This children’s film is too long. The villain was unmemorable and the suspense was poorly sustained. However, Alan Rickman saves the day.
I borrowed a few Harry Potter DVDs because I got tired of hearing the kids at work and in the department saying, “10 points to Gryffindor” and some Pokémon stuff, without any context. When Harry Potter and Pokémon reached our shores in the 2000s, older teens and young adults like myself were far more interested in the moralities and the politics of 9/11, the War in Afghanistan, and the subsequent Invasion of Iraq. Besides, we were all watching Peter Jackson’s The Lord of the Rings. Unfortunately, though, in the 2010s the popular culture of the late-1990s and the 2000s has been submerged by the icons of grade schoolers.
Harry Potter and the Philosopher’s Stone is a convoluted children’s film that only begins one hour and thirty minutes into the film. There was some humour in the film along with good performances from Alan Rickman and Robbie Coltrane, but these were all overwhelmed with exposition. That is, the entire film is essentially a drawn out exposition scene for the Harry Potter universe and that’s a bad thing. Imagine a film just about the wedding in Godfather or a three-hour film about the events in The Fellowship of the Ring before the Hobbits reached the Prancing Pony.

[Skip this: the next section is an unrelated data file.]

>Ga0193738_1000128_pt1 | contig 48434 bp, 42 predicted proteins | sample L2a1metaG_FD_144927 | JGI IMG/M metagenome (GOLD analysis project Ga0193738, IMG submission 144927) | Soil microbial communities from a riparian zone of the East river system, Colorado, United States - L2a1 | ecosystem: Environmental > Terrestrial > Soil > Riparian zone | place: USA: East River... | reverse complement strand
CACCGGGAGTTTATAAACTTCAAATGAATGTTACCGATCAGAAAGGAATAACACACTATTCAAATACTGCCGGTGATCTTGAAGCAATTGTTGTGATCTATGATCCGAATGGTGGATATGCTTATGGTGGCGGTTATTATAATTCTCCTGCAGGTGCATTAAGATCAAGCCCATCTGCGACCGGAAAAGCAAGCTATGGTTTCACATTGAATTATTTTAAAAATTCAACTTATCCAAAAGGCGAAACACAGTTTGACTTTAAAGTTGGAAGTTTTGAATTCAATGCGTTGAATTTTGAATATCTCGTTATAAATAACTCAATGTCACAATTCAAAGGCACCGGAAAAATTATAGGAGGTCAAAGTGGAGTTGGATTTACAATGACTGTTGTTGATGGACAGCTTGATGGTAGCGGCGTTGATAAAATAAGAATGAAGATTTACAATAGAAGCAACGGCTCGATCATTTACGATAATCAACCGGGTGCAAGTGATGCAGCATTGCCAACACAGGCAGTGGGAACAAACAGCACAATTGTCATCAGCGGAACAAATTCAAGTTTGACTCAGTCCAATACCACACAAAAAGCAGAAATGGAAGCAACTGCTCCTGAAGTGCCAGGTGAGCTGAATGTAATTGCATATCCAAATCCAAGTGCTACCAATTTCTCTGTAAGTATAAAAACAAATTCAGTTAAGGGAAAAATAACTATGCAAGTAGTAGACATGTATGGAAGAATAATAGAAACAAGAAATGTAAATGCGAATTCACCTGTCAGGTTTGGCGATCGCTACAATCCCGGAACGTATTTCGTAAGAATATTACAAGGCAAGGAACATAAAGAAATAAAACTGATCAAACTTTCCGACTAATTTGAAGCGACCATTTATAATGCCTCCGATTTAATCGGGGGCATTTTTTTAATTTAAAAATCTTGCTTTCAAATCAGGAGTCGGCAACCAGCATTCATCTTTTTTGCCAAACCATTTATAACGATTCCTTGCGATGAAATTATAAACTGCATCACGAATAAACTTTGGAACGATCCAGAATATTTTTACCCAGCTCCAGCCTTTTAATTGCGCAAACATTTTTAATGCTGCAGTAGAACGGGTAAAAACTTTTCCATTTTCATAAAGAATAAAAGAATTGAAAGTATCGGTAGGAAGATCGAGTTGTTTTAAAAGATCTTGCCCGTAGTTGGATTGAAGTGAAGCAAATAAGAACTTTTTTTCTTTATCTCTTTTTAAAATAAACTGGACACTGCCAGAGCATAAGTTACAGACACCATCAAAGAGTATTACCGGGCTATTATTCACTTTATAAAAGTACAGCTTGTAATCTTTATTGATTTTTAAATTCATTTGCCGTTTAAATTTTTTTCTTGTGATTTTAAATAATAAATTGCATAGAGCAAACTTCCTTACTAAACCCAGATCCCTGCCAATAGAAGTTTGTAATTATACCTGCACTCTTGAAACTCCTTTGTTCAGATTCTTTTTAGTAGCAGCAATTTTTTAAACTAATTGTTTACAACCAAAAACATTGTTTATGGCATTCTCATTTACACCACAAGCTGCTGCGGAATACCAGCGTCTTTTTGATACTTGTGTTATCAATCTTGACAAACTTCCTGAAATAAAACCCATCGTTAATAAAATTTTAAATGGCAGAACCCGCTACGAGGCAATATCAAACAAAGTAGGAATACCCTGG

There was some mild schizophrenia in the screenplay/novel with regards to the relationship between Harry Potter and Severus Snape. While the plot was driven by Harry Potter’s uncompromising, impetuous, and often illogical fixation on Snape, though we are told that Potter is a genius. And Potter’s fixation is never ameliorated by even friends like Rubeus Hagrid, who told Harry not to stereotype Snape just because he wore all black clothes and was emotionally reserved.
I found the CGI in this film quite poor and unpersuasive in comparison to 1999’s Star Wars Episode I: The Phantom Menace and The Matrix, especially during the quidditch match. It’s strange, though, since Industrial Light & Magic did both the quidditch match and the Boonta Eve pod race, and The Philosopher’s Stone had a much higher budget. The wizard chess scene was interesting, however, illogical: how can the Harry Potter gang play the human-sized wizard chess game if Quirinus Quirrell had played the game and had necessarily destroyed several pieces? Did the wizard chess board recreate the pieces? If so, then why couldn’t the flying keys repair their damaged wings?